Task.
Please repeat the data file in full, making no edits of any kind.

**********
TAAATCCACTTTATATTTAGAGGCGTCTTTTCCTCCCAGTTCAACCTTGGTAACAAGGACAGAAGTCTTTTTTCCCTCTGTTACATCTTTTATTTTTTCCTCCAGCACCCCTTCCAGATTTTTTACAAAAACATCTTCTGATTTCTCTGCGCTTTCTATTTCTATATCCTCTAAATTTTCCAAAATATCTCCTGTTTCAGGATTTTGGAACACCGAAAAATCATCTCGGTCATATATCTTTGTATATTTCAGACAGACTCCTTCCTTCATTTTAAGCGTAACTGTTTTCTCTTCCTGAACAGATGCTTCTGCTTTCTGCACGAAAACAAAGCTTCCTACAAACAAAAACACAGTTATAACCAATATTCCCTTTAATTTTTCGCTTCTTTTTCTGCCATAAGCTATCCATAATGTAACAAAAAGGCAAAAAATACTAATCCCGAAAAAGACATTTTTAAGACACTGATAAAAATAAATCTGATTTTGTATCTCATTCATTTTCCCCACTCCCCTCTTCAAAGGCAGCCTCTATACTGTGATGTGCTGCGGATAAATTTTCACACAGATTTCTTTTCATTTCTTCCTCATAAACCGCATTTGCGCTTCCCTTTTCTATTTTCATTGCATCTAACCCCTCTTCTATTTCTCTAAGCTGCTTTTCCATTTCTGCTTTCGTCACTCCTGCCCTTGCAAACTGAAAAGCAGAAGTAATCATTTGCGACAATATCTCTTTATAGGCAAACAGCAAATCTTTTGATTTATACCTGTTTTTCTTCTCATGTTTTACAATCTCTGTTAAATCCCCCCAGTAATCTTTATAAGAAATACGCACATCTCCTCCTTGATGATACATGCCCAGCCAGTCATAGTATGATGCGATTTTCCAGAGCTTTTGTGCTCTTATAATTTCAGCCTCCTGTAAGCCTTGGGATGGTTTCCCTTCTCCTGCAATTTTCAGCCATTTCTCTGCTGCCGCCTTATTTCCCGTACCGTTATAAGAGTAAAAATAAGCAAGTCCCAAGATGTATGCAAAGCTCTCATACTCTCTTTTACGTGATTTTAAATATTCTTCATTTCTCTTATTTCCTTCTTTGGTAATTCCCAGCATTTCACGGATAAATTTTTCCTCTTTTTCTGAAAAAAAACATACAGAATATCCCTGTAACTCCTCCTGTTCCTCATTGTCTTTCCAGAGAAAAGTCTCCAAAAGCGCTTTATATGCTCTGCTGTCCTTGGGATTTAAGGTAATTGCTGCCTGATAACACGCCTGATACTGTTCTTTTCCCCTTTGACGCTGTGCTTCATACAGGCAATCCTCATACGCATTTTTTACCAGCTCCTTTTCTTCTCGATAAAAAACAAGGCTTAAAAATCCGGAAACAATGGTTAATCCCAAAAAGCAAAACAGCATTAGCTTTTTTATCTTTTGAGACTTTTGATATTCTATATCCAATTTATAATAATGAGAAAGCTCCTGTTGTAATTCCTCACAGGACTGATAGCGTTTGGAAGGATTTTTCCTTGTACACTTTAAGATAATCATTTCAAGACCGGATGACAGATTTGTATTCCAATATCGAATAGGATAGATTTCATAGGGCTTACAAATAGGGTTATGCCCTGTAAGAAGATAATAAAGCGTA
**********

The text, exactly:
TAAATCCACTTTATATTTAGAGGCGTCTTTTCCTCCCAGTTCAACCTTGGTAACAAGGACAGAAGTCTTTTTTCCCTCTGTTACATCTTTTATTTTTTCCTCCAGCACCCCTTCCAGATTTTTTACAAAAACATCTTCTGATTTCTCTGCGCTTTCTATTTCTATATCCTCTAAATTTTCCAAAATATCTCCTGTTTCAGGATTTTGGAACACCGAAAAATCATCTCGGTCATATATCTTTGTATATTTCAGACAGACTCCTTCCTTCATTTTAAGCGTAACTGTTTTCTCTTCCTGAACAGATGCTTCTGCTTTCTGCACGAAAACAAAGCTTCCTACAAACAAAAACACAGTTATAACCAATATTCCCTTTAATTTTTCGCTTCTTTTTCTGCCATAAGCTATCCATAATGTAACAAAAAGGCAAAAAATACTAATCCCGAAAAAGACATTTTTAAGACACTGATAAAAATAAATCTGATTTTGTATCTCATTCATTTTCCCCACTCCCCTCTTCAAAGGCAGCCTCTATACTGTGATGTGCTGCGGATAAATTTTCACACAGATTTCTTTTCATTTCTTCCTCATAAACCGCATTTGCGCTTCCCTTTTCTATTTTCATTGCATCTAACCCCTCTTCTATTTCTCTAAGCTGCTTTTCCATTTCTGCTTTCGTCACTCCTGCCCTTGCAAACTGAAAAGCAGAAGTAATCATTTGCGACAATATCTCTTTATAGGCAAACAGCAAATCTTTTGATTTATACCTGTTTTTCTTCTCATGTTTTACAATCTCTGTTAAATCCCCCCAGTAATCTTTATAAGAAATACGCACATCTCCTCCTTGATGATACATGCCCAGCCAGTCATAGTATGATGCGATTTTCCAGAGCTTTTGTGCTCTTATAATTTCAGCCTCCTGTAAGCCTTGGGATGGTTTCCCTTCTCCTGCAATTTTCAGCCATTTCTCTGCTGCCGCCTTATTTCCCGTACCGTTATAAGAGTAAAAATAAGCAAGTCCCAAGATGTATGCAAAGCTCTCATACTCTCTTTTACGTGATTTTAAATATTCTTCATTTCTCTTATTTCCTTCTTTGGTAATTCCCAGCATTTCACGGATAAATTTTTCCTCTTTTTCTGAAAAAAAACATACAGAATATCCCTGTAACTCCTCCTGTTCCTCATTGTCTTTCCAGAGAAAAGTCTCCAAAAGCGCTTTATATGCTCTGCTGTCCTTGGGATTTAAGGTAATTGCTGCCTGATAACACGCCTGATACTGTTCTTTTCCCCTTTGACGCTGTGCTTCATACAGGCAATCCTCATACGCATTTTTTACCAGCTCCTTTTCTTCTCGATAAAAAACAAGGCTTAAAAATCCGGAAACAATGGTTAATCCCAAAAAGCAAAACAGCATTAGCTTTTTTATCTTTTGAGACTTTTGATATTCTATATCCAATTTATAATAATGAGAAAGCTCCTGTTGTAATTCCTCACAGGACTGATAGCGTTTGGAAGGATTTTTCCTTGTACACTTTAAGATAATCATTTCAAGACCGGATGACAGATTTGTATTCCAATATCGAATAGGATAGATTTCATAGGGCTTACAAATAGGGTTATGCCCTGTAAGAAGATAATAAAGCGTA